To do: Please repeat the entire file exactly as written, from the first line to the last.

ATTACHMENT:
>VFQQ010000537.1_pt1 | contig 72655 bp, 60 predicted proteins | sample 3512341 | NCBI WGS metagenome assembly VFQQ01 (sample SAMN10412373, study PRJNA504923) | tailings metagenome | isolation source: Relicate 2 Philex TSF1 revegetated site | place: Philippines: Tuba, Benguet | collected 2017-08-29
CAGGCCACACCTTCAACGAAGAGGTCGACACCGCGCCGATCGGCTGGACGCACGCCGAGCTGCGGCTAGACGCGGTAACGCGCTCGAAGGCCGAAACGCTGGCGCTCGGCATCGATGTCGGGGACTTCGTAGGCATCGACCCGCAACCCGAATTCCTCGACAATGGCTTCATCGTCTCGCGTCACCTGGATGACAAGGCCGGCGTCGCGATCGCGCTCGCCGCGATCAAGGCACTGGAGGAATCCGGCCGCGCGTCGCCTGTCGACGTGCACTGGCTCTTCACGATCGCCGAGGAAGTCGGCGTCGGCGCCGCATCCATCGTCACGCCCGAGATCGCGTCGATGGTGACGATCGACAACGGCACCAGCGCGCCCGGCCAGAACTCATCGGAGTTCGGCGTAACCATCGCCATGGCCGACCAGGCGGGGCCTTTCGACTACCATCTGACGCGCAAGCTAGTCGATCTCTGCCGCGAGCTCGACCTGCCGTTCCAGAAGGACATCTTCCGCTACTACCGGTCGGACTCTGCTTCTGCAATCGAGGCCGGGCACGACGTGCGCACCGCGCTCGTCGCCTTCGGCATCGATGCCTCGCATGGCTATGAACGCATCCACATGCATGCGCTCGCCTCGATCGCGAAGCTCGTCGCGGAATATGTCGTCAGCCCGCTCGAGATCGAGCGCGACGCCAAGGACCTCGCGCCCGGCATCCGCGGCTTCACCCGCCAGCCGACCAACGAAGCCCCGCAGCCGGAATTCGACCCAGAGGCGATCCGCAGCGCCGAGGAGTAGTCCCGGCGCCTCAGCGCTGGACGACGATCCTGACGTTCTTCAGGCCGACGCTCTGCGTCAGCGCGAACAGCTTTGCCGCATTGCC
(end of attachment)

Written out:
>VFQQ010000537.1_pt1 | contig 72655 bp, 60 predicted proteins | sample 3512341 | NCBI WGS metagenome assembly VFQQ01 (sample SAMN10412373, study PRJNA504923) | tailings metagenome | isolation source: Relicate 2 Philex TSF1 revegetated site | place: Philippines: Tuba, Benguet | collected 2017-08-29
CAGGCCACACCTTCAACGAAGAGGTCGACACCGCGCCGATCGGCTGGACGCACGCCGAGCTGCGGCTAGACGCGGTAACGCGCTCGAAGGCCGAAACGCTGGCGCTCGGCATCGATGTCGGGGACTTCGTAGGCATCGACCCGCAACCCGAATTCCTCGACAATGGCTTCATCGTCTCGCGTCACCTGGATGACAAGGCCGGCGTCGCGATCGCGCTCGCCGCGATCAAGGCACTGGAGGAATCCGGCCGCGCGTCGCCTGTCGACGTGCACTGGCTCTTCACGATCGCCGAGGAAGTCGGCGTCGGCGCCGCATCCATCGTCACGCCCGAGATCGCGTCGATGGTGACGATCGACAACGGCACCAGCGCGCCCGGCCAGAACTCATCGGAGTTCGGCGTAACCATCGCCATGGCCGACCAGGCGGGGCCTTTCGACTACCATCTGACGCGCAAGCTAGTCGATCTCTGCCGCGAGCTCGACCTGCCGTTCCAGAAGGACATCTTCCGCTACTACCGGTCGGACTCTGCTTCTGCAATCGAGGCCGGGCACGACGTGCGCACCGCGCTCGTCGCCTTCGGCATCGATGCCTCGCATGGCTATGAACGCATCCACATGCATGCGCTCGCCTCGATCGCGAAGCTCGTCGCGGAATATGTCGTCAGCCCGCTCGAGATCGAGCGCGACGCCAAGGACCTCGCGCCCGGCATCCGCGGCTTCACCCGCCAGCCGACCAACGAAGCCCCGCAGCCGGAATTCGACCCAGAGGCGATCCGCAGCGCCGAGGAGTAGTCCCGGCGCCTCAGCGCTGGACGACGATCCTGACGTTCTTCAGGCCGACGCTCTGCGTCAGCGCGAACAGCTTTGCCGCATTGCC